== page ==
That attempted to increase public confidence in the police and to improve its work as a law enforcement agency by civilianising it (thus the change in its name from “militsia” to “politsia”) and by centralising it at a federal level.  It made total sense therefore, and is fully in line with the philosophy of the 2011 police reform, to separate from the police and the Interior Ministry (which administers the police) the various paramilitary formations (the Interior Ministry troops, the OMON riot police, the MVD Spetsnaz units etc) that the Interior Ministry had acquired during the Soviet period, and to consolidate them in a new agency, which would be called the National Guard.  

That way the police and the Interior Ministry become purely civilian law enforcement agencies – as the police reform of 2011 intended they should be.

What both the reshuffle of the governors and the reorganisation of the Interior Ministry and the setting up of the National Guard in fact show is how stable the situation in the country is.  No government that felt itself under serious threat would reshuffle its personnel in the regions or embark on a complex reorganisation of its internal security agencies on the eve of parliamentary elections if there was a serious danger of public unrest.  That the Russian government feels able to do both things is a sign of how secure it feels itself to be.

The degree of misunderstanding there is in relation to these issues is shown by some of the discussions that have centred on the person of Vladimir Kolokolstev, Russia’s Interior Minister.  There have been suggestions that Putin set up the National Guard because he does not fully trust Kolokoltsev and does not feel he can rely on him in case of public unrest.  It was also widely reported that Kolokoltsev was so upset by the setting up of the National Guard that he offered to resign.

If Putin genuinely feared public unrest and distrusted Kolokoltsev he would presumably sack him and replace him with someone more reliable, not leave someone he doesn’t trust in his post whilst carrying out a complicated reorganisation of the country’s internal security agencies which in the short term can only disorganise them and make them less able to cope with public unrest.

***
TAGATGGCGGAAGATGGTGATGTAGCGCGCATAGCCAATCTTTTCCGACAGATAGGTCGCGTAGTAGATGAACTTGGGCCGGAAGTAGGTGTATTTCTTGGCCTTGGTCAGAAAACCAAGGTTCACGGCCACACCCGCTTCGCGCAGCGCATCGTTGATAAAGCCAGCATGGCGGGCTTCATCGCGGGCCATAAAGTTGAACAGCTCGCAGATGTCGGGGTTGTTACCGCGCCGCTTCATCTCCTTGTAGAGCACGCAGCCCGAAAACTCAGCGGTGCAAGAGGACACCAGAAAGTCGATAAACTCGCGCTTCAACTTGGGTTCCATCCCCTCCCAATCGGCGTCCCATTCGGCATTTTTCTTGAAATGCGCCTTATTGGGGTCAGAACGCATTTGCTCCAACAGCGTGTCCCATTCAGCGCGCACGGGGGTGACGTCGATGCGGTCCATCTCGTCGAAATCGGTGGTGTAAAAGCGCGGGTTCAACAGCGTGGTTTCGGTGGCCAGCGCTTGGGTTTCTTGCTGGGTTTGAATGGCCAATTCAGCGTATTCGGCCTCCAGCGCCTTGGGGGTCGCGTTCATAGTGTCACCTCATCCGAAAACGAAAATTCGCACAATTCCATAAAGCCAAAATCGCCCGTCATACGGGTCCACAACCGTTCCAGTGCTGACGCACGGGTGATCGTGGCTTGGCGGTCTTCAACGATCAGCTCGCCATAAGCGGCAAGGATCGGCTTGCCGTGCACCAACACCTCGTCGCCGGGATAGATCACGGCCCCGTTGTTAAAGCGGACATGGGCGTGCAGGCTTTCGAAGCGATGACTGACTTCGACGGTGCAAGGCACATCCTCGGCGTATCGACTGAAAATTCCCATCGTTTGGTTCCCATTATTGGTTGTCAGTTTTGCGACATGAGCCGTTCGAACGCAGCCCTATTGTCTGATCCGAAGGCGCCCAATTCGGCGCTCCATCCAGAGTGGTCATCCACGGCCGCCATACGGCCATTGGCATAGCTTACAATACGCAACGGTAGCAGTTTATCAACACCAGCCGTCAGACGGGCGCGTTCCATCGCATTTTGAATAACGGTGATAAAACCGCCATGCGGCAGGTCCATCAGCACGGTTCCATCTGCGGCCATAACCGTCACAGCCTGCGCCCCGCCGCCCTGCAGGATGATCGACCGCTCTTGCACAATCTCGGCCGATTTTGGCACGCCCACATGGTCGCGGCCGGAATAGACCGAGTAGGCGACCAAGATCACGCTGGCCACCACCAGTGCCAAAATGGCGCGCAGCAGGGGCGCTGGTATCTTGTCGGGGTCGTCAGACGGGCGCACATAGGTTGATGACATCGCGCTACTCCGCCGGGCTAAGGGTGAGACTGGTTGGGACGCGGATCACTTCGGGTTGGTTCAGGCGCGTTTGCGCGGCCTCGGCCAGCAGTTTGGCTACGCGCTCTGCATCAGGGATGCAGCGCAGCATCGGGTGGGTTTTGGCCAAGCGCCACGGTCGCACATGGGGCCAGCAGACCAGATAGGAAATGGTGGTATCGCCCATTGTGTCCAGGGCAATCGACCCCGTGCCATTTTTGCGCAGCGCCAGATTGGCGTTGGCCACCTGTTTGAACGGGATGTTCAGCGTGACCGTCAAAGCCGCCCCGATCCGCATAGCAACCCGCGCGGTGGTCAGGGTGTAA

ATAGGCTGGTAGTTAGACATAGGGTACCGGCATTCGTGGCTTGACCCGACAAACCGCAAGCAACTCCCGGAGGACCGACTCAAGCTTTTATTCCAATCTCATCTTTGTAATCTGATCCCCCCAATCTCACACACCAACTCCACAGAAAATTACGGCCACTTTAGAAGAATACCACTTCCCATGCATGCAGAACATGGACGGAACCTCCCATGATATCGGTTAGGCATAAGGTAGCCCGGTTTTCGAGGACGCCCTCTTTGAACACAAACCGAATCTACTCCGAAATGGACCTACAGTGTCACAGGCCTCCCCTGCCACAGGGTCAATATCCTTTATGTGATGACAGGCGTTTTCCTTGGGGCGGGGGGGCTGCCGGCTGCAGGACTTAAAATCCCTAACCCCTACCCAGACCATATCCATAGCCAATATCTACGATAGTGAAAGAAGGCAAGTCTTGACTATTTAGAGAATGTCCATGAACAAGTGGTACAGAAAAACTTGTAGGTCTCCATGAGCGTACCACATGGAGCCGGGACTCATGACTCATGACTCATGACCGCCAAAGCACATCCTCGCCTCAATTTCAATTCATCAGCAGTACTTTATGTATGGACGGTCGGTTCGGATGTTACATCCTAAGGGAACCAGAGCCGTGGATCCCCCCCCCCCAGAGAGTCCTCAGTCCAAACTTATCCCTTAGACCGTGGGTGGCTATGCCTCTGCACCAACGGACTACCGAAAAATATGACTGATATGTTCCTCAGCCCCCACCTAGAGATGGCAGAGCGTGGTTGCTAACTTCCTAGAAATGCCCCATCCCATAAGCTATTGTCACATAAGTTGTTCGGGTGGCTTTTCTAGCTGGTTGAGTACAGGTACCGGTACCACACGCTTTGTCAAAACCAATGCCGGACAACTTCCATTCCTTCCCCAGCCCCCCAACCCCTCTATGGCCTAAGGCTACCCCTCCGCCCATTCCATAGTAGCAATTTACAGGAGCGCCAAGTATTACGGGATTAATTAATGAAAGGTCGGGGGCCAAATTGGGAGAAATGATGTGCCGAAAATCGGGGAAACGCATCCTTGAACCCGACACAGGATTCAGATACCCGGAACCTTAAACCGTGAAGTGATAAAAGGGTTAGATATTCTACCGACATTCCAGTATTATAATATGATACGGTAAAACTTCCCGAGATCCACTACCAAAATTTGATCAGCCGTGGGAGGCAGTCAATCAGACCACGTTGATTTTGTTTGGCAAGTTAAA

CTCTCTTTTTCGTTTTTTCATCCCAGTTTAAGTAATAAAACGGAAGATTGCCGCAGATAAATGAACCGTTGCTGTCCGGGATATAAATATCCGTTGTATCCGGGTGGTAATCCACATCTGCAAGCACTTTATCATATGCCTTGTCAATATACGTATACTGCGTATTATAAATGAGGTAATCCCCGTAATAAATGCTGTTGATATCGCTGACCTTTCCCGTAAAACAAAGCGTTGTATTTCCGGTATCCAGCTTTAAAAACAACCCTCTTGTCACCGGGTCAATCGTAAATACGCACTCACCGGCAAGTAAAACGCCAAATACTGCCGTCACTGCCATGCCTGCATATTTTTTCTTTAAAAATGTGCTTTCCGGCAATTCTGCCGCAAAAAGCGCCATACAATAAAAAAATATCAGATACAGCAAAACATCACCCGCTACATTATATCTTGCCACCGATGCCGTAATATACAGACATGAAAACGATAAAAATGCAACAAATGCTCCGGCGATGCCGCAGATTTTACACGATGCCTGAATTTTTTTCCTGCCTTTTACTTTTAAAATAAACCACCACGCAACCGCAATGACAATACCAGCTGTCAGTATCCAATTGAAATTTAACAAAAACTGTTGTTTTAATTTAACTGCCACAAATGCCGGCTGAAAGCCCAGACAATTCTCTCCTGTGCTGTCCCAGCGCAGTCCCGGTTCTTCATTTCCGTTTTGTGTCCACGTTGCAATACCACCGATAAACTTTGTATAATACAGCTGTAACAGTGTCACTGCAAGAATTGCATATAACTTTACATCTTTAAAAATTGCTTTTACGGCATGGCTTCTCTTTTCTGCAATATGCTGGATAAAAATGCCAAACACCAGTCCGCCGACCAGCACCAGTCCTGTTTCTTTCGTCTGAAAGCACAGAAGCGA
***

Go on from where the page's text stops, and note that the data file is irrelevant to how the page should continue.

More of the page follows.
In reality Kolokoltsev was made Interior Minister in May 2012 directly following the 2011 police reform precisely because he is a veteran police officer (he has served continuously in the police since 1982) and is therefore the obvious man to head the Interior Ministry as it is converted into a strictly civilian police agency.  Far from opposing the setting up of the National Guard Kolokoltsev must have anticipated it when he was appointed.  Almost certainly he was involved in creating it.

The episode of the police reform and of the setting up of the National Guard shows something else: that when Russia does carry out a reform of the sort its critics constantly demand, such as one intended to make its police more accountable and responsive and better suited for work in a modern democratic society, it gets no credit for doing it.  Instead the reform gets interpreted in the most sinister imaginable way.

Lastly, on the subject of Kudrin, I have discussed his appointment previously, and made clear my doubts that his appointment to a purely consultative post has any great relevance to the overall political situation in the country.  Whilst it is possible and even likely that following the elections a government reshuffle of some sort will occur, I personally doubt that Putin will appoint Kudrin – a deeply unpopular and highly polarising figure – either Prime Minister or Finance Minister as some people fear and other people hope.  Nor on the strength of what I heard Kudrin say during the SPIEF conference in St. Petersburg in June do I see why Putin would want to do so given that Kudrin’s programme seems to differ little from that of the existing government.

Overall and for whatever reason, Russia on the eve of the parliamentary elections is stable.  There is much criticism of the government – unsurprising given that there has been a recession (see my discussion here) – but its legitimacy and authority are not in doubt, whilst Putin’s popularity is stratospheric and his authority is unchallenged.  Any Western officials or commentators hoping for signs that the situation in Russia is slipping out of control are going to be disappointed.

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Alexander Mercouris
Editor-in-Chief atThe Duran.